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Sweet Gum Advice Please

Lola

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May 28, 2006
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23
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California
I have several sweet gum trees. I would like to provide the best possible care for them. Currently they look a little neglected from the previous homeowner. When we first saw buds in the spring, we thought they were healthy. Now that all the buds have opened, we see that one of the four trees is a little sparse and there are some buds that only started to develop a leaf and then died. Another of the trees is beautiful and full on the bottom but a little sparse near the top. Can anyone recommend the proper watering, fertilizing and general care to give these trees a little tlc? I love them so much and would be really sad if they declined.

The location is in full sun, they are surrounded by lawn but with a cut-out of dirt and mulch at the base and there are little vents in the dirt. I put the hose into these vents last weekend to see if they needed more water, can't tell if it did any good but we've had the beginnings of hot weather and I thought maybe they were dry. We don't water the lawn that much, and I wonder how much water reaches the roots if any.

Thanks for any help offered!
 

Lola

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California
I was really hoping for general tree care advice. Unless you feel that my scenario is dire?

Surely someone must have sweet gums that can offer tips to keep them happy.
 
Elmore

Elmore

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What part of California are you in? What soil type? These vents in the ground sound suspicious. Sounds like someone planted them using some unproven or experimental techniques. Perhaps there is a lot of gravel down under there in the root zone. Maybe the trees were planted utilizing gravel and PVC vents. Maybe the PVC vents and/or gravel were added after planting. The roots may be compromised or damaged. There are a lot of maybes here. A qualified arborist in your area can assess the situation much better than someone reading your description from thousands of miles away.
When living in San Mateo Co, I worked for the parks and we knew these trees as Liquidambar. Sounded a lot classier than Sweet Gum. Here in Northern Alabama I consider them a lackluster, weed species. They are tough and generally grow well without much problem until I put the chain saw to em'.
 
Dan R Porter

Dan R Porter

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May 21, 2006
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63
Location
Saint Louis
Wow

Sweetgums here usually have few problems, and most people wish they did as most hate their fruit. I have a sweetgum in my yard that has the same symptoms due to "lawnmower Blight" this is damage to the trunk/vascular tissue. Something is interupting the process between the leaf and the roots possibly, have any pictures of the tree, closeup of leaves/area ? This would undoubtly get a response.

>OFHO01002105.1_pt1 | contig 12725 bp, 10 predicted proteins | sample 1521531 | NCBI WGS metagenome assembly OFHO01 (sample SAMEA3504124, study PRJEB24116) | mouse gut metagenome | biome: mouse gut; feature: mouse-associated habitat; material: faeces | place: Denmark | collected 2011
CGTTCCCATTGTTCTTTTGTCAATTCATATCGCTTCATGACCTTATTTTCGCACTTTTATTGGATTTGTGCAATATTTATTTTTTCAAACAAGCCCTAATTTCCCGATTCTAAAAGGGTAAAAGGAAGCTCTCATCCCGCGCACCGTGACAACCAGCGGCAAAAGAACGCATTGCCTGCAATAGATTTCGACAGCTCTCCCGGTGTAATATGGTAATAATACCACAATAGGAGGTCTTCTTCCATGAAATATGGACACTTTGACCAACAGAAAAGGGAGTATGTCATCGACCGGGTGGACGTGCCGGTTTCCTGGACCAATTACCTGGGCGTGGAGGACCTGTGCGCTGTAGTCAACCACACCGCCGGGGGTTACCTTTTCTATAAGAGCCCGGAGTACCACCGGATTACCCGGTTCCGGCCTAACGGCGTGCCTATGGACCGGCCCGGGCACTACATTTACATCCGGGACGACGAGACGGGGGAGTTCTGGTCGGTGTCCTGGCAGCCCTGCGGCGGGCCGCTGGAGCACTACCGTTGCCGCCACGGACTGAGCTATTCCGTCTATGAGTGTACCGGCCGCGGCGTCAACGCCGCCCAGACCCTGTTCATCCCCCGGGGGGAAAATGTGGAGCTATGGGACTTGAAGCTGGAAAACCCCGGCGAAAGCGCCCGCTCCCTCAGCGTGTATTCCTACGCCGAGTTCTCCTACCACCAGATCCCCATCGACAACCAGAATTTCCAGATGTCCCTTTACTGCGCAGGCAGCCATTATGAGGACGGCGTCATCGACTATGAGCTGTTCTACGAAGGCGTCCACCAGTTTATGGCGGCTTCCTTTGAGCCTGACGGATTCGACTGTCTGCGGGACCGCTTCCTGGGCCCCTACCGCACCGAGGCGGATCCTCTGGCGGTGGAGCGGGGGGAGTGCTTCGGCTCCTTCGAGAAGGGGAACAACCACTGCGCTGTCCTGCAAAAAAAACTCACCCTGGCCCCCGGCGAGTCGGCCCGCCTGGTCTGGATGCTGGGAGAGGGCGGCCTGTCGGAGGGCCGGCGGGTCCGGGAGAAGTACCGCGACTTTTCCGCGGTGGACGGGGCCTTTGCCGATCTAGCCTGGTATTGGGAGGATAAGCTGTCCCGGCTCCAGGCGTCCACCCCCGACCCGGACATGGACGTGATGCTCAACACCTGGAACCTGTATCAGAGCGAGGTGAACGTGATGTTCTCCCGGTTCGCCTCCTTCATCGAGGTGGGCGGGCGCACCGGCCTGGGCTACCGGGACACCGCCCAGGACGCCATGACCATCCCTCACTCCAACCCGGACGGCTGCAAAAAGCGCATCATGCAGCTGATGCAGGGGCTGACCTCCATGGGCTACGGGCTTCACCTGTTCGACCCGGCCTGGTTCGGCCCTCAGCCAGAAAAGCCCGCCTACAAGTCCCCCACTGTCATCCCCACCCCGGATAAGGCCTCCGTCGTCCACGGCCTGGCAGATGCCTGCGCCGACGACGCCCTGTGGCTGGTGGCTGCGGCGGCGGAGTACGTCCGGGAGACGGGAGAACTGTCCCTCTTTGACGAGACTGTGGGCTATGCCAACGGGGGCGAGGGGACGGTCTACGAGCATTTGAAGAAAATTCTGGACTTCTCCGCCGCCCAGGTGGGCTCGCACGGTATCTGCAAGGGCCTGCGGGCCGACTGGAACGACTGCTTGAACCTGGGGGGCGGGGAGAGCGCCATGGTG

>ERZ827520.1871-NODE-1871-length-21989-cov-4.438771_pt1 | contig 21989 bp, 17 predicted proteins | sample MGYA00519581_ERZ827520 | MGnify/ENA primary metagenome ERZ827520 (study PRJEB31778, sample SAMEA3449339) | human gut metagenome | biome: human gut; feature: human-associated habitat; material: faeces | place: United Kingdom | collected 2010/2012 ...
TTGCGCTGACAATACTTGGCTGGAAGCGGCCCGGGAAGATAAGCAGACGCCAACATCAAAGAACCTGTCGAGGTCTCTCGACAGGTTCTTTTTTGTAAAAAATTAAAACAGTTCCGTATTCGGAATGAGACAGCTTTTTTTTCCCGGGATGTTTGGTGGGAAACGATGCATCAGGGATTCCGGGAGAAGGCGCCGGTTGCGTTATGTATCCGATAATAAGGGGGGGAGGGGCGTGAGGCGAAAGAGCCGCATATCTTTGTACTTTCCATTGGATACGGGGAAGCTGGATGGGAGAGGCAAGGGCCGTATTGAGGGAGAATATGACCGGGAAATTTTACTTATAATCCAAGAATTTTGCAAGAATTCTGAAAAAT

Lola

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California
Here are a couple photos that might help. I honestly don't think they're that bad, I just wanted to see if there was a way to make it more full. With my plants I can prune them and furtilize them to accomplish this goal, but I'm sure trees are not as simple.

Thanks a bunch!
 
12guns

12guns

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Feb 19, 2005
Messages
443
Location
arkansas
Cut them down...replace them w/ a better tree...maple, oak, etc.
****
I grew up w/ 20-25 sweet gum trees in my back yard..we thinned them out one year and still had 13...I've been hit too many times in the face while mowing... and raked the balls up for punishment...I hate them with a passion.

*********
if you're set on keeping them for whatever reason, consult a local arborist. They will be able to look at the trees and guide you in the right direction.
 
Elmore

Elmore

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Liquidambar styraciflua, Sweet Gum, are held in higher esteem out in California. As a matter of fact back when I was living there at a time when I worked at Central Park in San Mateo, I was exposed to them and I never heard the name "Sweet Gum". We called them Liquidambar. I guess that sounds more sophisticated. They were known for an upright, linear form and brilliant fall colors. Here on my property they are known for aggressive root systems, annoying seed pods, occasional limbs coming down in storms and a chance to run my saw. ;)
 
pantheraba

pantheraba

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Lithia Springs, GA - near Atlanta
Your picture confirms we are talking about the same tree. I agree with these other folks...here in GA, they can be a real nuisance. They get REAL big (for this part of the world) and the gum balls will eventually drive you crazy...they are a good way to turn an ankle...and forget walking around on your nice grass without shoes.

I used to pay my daughter a penny per each when she was about 5 yrs old to pick them up...she got tired of it after awhile.

About 5 years later (10 or 11 years old) she came up to me with a bucket full of 1200 of them she had picked up in just a few minutes...I paid her $12 and cancelled the deal.

Plant a nice beech tree...beautiful, smooth bark, good form.
 
Dan R Porter

Dan R Porter

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Saint Louis
Hmmm